When I first moved to Palm Springs, I never really had the need for a specific Hospital complex of services.  However, after some time, I visited a doctor who happened to be a member of the Eisenhower Health system.

After a few visits my doctor recognized that I had a heart murmur, which led me to a cardiologist.  After two years of tests I was eventually diagnosed with a “leaky” mitral valve, which led me to open heart surgery to repair or replace the valve.

When I first heard that I had a heart problem, I could not believe it.  My family was not prone to heart problems so I became a bit frightened when the surgeon said that I am heart healthy and least risk to repair the valve was open heart surgery.  “I am so vivacious; this cannot be happening to me.”

Two days in ICU and three more days in the regular hospital was quite a daunting occurrence seeing that I never experienced such a long stay in a hospital.


BUT I must say that at all times I felt I was the only patient on the ward and never experienced such loving care and laughter.  The staff was compassionate at all times with tender eyes always peering down at me.  I was applauded for getting out of bed and walking 2 feet to sit in a chair!   I was held by one of my nurses when I felt sad.  She just kept on saying, “It is going to get better, I assure you my good friend.  It is going to get better!”

When I first walked down the hall, the staff made me feel like I was a hero in a parade.  They again applauded even though most heart patients on the ward; probably at some time during their stay, was a member of their own parade.

So many staff members knew me by name and would come into my room to chat or even more wonderful, they would ask with great concern in their eyes, “How are you doing right now, Joe?”  At no time did I feel alone especially when my lovely husband of 46 years, Charlie, sat next to me with concerned, sad, and loving eyes.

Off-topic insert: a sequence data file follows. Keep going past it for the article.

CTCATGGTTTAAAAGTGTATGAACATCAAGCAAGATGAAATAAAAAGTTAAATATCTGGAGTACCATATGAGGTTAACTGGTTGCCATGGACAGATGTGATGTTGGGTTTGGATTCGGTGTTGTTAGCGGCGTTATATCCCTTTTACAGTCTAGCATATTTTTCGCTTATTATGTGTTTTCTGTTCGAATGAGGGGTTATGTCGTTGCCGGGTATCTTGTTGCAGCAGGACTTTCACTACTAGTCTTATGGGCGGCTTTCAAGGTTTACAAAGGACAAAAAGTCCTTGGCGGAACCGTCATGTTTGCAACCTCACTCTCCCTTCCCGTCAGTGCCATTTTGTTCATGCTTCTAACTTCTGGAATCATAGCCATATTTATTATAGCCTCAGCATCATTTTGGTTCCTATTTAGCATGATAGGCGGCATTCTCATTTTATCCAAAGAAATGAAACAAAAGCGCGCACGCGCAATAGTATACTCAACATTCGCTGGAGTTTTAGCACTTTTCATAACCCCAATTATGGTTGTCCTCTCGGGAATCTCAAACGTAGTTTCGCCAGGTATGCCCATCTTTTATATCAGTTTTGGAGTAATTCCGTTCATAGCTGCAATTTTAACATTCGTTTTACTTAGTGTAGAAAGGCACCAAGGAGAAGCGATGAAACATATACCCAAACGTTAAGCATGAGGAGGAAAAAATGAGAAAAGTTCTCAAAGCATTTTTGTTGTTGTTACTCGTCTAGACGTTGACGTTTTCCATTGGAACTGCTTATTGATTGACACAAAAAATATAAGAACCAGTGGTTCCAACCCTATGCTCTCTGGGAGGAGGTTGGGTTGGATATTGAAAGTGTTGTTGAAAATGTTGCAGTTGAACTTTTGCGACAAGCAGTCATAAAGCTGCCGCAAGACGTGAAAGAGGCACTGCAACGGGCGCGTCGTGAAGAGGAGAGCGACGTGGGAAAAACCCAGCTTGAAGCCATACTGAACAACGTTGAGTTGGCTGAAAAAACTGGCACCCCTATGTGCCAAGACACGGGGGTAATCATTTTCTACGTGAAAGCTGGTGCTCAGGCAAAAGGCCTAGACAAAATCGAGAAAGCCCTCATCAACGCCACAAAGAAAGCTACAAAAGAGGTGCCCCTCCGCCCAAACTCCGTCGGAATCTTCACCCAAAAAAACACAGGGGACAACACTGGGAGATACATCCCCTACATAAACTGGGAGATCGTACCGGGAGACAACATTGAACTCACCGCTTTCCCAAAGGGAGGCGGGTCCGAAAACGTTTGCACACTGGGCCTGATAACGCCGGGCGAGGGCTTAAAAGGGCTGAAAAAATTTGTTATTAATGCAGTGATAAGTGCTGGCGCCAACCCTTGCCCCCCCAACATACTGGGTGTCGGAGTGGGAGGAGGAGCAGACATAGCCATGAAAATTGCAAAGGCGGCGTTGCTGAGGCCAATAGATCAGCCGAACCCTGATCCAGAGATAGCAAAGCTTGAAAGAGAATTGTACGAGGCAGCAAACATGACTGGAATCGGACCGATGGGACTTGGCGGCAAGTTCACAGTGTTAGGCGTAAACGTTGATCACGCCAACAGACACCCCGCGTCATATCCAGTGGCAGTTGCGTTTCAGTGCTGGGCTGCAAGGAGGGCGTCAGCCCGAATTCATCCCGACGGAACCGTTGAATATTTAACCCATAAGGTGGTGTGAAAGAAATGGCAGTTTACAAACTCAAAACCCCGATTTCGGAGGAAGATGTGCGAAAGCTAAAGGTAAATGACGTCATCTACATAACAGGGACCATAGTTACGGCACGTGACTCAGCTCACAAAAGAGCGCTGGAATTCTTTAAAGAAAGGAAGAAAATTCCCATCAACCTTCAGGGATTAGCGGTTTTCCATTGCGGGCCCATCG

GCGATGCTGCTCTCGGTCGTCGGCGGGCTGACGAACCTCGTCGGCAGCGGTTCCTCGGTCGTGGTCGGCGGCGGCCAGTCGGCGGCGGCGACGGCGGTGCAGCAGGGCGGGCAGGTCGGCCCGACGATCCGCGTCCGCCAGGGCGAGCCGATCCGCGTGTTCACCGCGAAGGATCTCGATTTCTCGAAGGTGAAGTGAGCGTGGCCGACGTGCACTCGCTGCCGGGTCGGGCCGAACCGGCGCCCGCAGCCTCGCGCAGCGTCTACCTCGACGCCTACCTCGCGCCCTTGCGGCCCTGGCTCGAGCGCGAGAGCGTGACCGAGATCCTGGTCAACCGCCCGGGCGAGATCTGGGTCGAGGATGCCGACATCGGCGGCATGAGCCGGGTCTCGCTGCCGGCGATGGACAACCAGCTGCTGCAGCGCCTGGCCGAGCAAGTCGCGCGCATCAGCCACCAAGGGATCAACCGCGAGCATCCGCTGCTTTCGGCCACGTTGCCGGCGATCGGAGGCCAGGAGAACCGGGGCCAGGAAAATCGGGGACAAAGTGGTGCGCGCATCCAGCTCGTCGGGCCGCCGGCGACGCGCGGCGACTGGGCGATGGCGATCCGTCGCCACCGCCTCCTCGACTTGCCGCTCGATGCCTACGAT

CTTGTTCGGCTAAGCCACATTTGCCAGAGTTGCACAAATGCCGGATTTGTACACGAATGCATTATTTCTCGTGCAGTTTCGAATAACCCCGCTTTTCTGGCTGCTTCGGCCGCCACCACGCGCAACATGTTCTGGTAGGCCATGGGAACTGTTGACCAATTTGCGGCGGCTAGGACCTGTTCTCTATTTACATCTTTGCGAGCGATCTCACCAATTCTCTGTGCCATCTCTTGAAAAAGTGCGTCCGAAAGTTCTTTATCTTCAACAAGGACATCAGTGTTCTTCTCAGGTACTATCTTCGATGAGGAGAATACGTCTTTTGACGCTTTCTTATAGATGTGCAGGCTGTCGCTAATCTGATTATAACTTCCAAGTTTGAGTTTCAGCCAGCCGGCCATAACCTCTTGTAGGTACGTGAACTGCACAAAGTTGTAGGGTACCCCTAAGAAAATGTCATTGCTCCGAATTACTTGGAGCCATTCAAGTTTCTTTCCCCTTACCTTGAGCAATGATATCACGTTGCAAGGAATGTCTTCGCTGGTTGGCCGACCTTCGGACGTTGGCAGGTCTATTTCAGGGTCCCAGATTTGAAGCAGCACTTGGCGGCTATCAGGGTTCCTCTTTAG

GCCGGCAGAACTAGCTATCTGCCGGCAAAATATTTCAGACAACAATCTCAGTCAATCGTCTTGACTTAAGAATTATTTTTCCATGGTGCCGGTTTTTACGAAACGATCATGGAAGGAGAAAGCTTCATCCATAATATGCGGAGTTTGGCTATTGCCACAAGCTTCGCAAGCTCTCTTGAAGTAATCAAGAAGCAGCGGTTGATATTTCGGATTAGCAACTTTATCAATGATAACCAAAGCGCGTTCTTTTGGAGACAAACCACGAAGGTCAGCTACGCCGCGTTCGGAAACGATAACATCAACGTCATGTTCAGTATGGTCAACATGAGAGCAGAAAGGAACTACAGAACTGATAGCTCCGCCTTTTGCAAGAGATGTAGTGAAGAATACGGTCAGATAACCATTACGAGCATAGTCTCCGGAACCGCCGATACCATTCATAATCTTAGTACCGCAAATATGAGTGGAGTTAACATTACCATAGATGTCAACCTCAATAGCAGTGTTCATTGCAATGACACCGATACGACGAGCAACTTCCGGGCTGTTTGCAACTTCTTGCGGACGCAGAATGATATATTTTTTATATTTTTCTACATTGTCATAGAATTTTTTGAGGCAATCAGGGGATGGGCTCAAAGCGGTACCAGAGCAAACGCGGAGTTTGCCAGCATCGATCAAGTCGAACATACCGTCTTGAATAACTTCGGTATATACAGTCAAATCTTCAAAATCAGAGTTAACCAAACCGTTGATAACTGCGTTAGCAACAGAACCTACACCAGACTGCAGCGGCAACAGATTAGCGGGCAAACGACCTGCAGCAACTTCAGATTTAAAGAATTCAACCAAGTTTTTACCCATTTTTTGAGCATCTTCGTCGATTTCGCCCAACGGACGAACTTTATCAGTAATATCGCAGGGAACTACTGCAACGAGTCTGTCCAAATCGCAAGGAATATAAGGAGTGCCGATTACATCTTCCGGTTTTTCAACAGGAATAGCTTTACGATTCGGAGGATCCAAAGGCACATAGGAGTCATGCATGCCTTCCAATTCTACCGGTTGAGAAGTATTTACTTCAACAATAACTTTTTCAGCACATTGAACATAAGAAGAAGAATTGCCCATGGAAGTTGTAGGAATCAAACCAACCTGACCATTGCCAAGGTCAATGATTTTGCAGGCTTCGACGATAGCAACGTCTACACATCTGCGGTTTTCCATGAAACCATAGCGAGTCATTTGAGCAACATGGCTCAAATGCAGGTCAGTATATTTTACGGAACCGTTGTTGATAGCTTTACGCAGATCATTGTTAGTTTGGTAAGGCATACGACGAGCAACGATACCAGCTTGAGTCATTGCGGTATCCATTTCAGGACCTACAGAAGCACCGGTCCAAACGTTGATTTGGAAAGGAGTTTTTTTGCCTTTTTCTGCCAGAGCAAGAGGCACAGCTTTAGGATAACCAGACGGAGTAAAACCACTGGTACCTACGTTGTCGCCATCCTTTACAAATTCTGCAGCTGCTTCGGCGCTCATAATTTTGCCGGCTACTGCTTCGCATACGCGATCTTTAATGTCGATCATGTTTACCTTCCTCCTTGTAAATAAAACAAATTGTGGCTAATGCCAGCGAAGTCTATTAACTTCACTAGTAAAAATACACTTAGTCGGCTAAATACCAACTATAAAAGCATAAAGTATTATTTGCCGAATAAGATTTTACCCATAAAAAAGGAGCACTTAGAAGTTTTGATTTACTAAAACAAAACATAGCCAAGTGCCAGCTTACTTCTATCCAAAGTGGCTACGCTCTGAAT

Finally the recovery process, which is its own challenge, included many visits to the campus.  However, again the staff and crew were always friendly and efficient with the My Chart software system guiding me at all times.   And during this recovery process I received calls from the various doctor office staff just to see how I was doing.

I never believed the cardiologist when he said that it would take 6-10 weeks to fully recovery.  “No not me, I am too vibrant and I’ll be back to my ole self in 3 weeks!”  Boy was I wrong.  I finally learned to accept my situation and learned the value of the word “Patience”.

So what happens when the journey sees a light at the end of the tunnel?  Eisenhower sets up Physical Therapy for Cardio patients.  When I heard that it was going to be 36 sessions, every Monday, Wednesday and Friday I said, “Oh my God; too long—taking too up too much of my time.”  But then I realize that if my cardiologist, Dr. Choe,  and my cardio surgeon, Dr. Logsden, did not do what they did; how much time would I have had on this glorious planet.

So here I am going to PT 3 times a week and again, the staff is remarkable.  (See photos)  Kind and concerned and competent as all the staff that I encountered on my Heartfelt Journey.

So why do I compose this letter?  To let those who read this message know what it is like to experience love and kindness at a most vulnerable time in ones life.  I believe that this love and empathy must come from the Eisenhower administration and a loving staff.  I thank those who direct the staff with such concern for their patients with my most heartfelt appreciation.

Joe Giarrusso, Palm Springs